By the following summer, 1674, Marquette had recovered sufficiently to renew his missionary activity. He set out to fulfil his promise to the, Kaskaskia Indians that he would return to them. Accordingly in October 1674, he left Green Bay (Baie des Puants) with two voyageurs, Jacques Largillier* and Pierre Porteret, for the Illinois territory; but he suffered much from the stormy weather and frost; his dysentery returned, and the three travellers wore forced to stop on 14 December and to Spend the winter at a spot which is now in the suburbs of Chicago. They were frequently visited by parties of Illinois Indians; on 30 March 1675, Marquette decided to continue on to their village on the Illinois River which he reached with his companions on 8 April. It was Holy Week, and on Holy Thursday he preached in the open air to a magnificent circle of 500 chiefs and old men squatting around him, while 1,500 young braves stood behind. However he was already a dying man. Shortly after Easter, he left for Saint-Ignace hoping to reach the mission before the end. He did not. Carried ashore by his two companions, he expired in the wilderness on a spot at the mouth of the river since named after him. Two years later, a convoy of some 30 canoes of Kiskakon Indians disinterred his body, and solemnly transported it to Saint-Ignace.
Perhaps because he is the most renowned of all Jesuit missionary-explorers in the early story of North America, Marquette has been the centre of a great deal of controversy. In the last 30 years or so this has tended to concentrate on three main points: the authorship of the Récit of the 1673 expedition; Marquette’s ordination to the priesthood; and the personality and relative importance of the man as a missionary and explorer. Until 1927, Marquette was generally taken to be the author of the Récit which was, in fact, written in the first person. In that year, however, Francis B. Steck published The Jolliet-Marquette expedition of 1673 in which he challenged this traditional belief, claiming that the Récit was not Marquette’s but rather Jolliet’s journal recast by Father Claude Dablon with the aid of other sources. Steck’s conclusions were thoroughly reviewed in “The Jolliet-Marquette expedition of 1673,” Thought, IV (1929), 32–71, by Father J. G. Carraghan who questioned Steck’s critical methods and concluded in turn that although there was some mystery about the Récit, it must continue to be considered as substantially Marquette’s own journal of the voyage. To this Steck replied with a pamphlet, Father Garraghan and “The Jolliet-Marquette Expedition of 1673,” in which he reiterated his original stand and, in turn, criticized Garraghan’s methods. In 1945, Jean Delanglez began a series of articles on the Récit and claimed, after examination of a bewildering record of manuscripts, publications, and maps, that the Récit had indeed been composed (in the first person as a literary device) by Father Claude Dablon with the aid of other documents but not Jolliet’s journal, a conclusion which he incorporated, with a huge bibliography, in his Life and voyages of Louis Jolliet, and Louis Jolliet: vie et voyages.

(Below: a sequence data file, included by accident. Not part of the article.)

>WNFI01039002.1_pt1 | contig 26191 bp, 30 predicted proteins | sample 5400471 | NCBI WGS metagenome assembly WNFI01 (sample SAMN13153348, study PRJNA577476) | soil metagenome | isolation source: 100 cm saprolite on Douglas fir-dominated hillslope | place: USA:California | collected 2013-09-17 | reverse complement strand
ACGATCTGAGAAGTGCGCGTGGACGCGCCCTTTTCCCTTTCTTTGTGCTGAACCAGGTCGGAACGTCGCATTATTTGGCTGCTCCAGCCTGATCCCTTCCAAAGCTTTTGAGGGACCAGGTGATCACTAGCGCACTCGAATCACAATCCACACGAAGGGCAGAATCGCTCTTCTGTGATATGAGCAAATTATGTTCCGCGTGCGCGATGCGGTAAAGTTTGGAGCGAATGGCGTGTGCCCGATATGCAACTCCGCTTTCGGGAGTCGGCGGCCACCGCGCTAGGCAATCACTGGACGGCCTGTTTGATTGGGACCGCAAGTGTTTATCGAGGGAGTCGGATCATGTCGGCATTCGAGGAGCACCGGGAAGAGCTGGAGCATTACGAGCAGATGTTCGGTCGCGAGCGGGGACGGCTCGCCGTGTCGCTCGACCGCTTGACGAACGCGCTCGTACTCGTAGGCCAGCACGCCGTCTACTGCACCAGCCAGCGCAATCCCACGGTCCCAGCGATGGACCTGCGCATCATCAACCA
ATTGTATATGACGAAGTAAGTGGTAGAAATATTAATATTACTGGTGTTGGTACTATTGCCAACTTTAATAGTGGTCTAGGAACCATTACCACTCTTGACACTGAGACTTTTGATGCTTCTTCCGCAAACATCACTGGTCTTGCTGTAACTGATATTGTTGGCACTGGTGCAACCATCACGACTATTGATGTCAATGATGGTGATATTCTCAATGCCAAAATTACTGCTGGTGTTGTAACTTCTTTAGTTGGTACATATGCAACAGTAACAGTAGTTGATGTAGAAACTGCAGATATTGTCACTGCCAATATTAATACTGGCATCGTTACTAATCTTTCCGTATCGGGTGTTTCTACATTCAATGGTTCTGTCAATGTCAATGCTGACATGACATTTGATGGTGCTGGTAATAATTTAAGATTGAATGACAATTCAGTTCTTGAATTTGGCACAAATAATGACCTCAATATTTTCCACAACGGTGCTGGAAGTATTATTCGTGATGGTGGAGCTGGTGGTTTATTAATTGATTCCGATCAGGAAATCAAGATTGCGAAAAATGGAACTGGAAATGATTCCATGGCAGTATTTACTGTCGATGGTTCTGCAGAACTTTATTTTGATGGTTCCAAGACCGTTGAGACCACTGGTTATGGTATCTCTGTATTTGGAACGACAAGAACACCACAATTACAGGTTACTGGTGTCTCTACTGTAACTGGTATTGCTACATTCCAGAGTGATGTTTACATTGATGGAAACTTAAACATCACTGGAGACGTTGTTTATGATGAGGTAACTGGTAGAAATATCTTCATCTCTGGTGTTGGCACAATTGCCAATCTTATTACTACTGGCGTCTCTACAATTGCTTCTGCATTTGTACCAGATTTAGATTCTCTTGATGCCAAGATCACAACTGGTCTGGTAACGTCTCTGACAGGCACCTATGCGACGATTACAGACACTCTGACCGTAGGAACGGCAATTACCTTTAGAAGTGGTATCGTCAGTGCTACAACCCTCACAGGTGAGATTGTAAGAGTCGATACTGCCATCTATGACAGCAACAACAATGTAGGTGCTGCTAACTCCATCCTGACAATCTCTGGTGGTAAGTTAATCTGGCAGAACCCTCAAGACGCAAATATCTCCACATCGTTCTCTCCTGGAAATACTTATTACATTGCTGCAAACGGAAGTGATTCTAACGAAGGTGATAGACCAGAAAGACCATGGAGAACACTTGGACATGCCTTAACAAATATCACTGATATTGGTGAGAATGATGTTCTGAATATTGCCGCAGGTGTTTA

The debate on the second controversial point, Marquette’s ordination, is based especially on the argument from silence (there is no record of it), on the fact of Marquette’s request of 1665 to be sent to the missions without the regular course in theology; and, finally, on different interpretations of the document of Marquette’s final vows in the Jesuit order. In a review of Delanglez’ Jolliet in the Wisconsin Magazine of History, XXXII (1948), 227–29, J. C. Short claims that Jacques Marquette was not a priest but a catechist, a claim he reiterated in “Jacques Marquette, cathechist,” RUL, III (1948–49), 436f. In “Attempted mayhem on Père Marquette,” Mid-America, XXXI (1949), 109–15, Jerome V. Jacobson refutes this, both by arguments taken from the Jesuit Constitutions, and by publishing a new document that records the ordination of a Jacques Marquette at Toul on 7 March 1666. He repeats these arguments and adds the testimony of the triennial catalogue of the Jesuit province of Champagne (to which Marquette belonged) in another article in the same periodical, “Marquette’s ordination” (Mid-America, XXXII (1950), 46–54). These arguments for and against Marquette’s priesthood are reviewed again in Claude Corrivault’s “Le Père Jacques Marquette,” BRH, LVI (1950), 46f.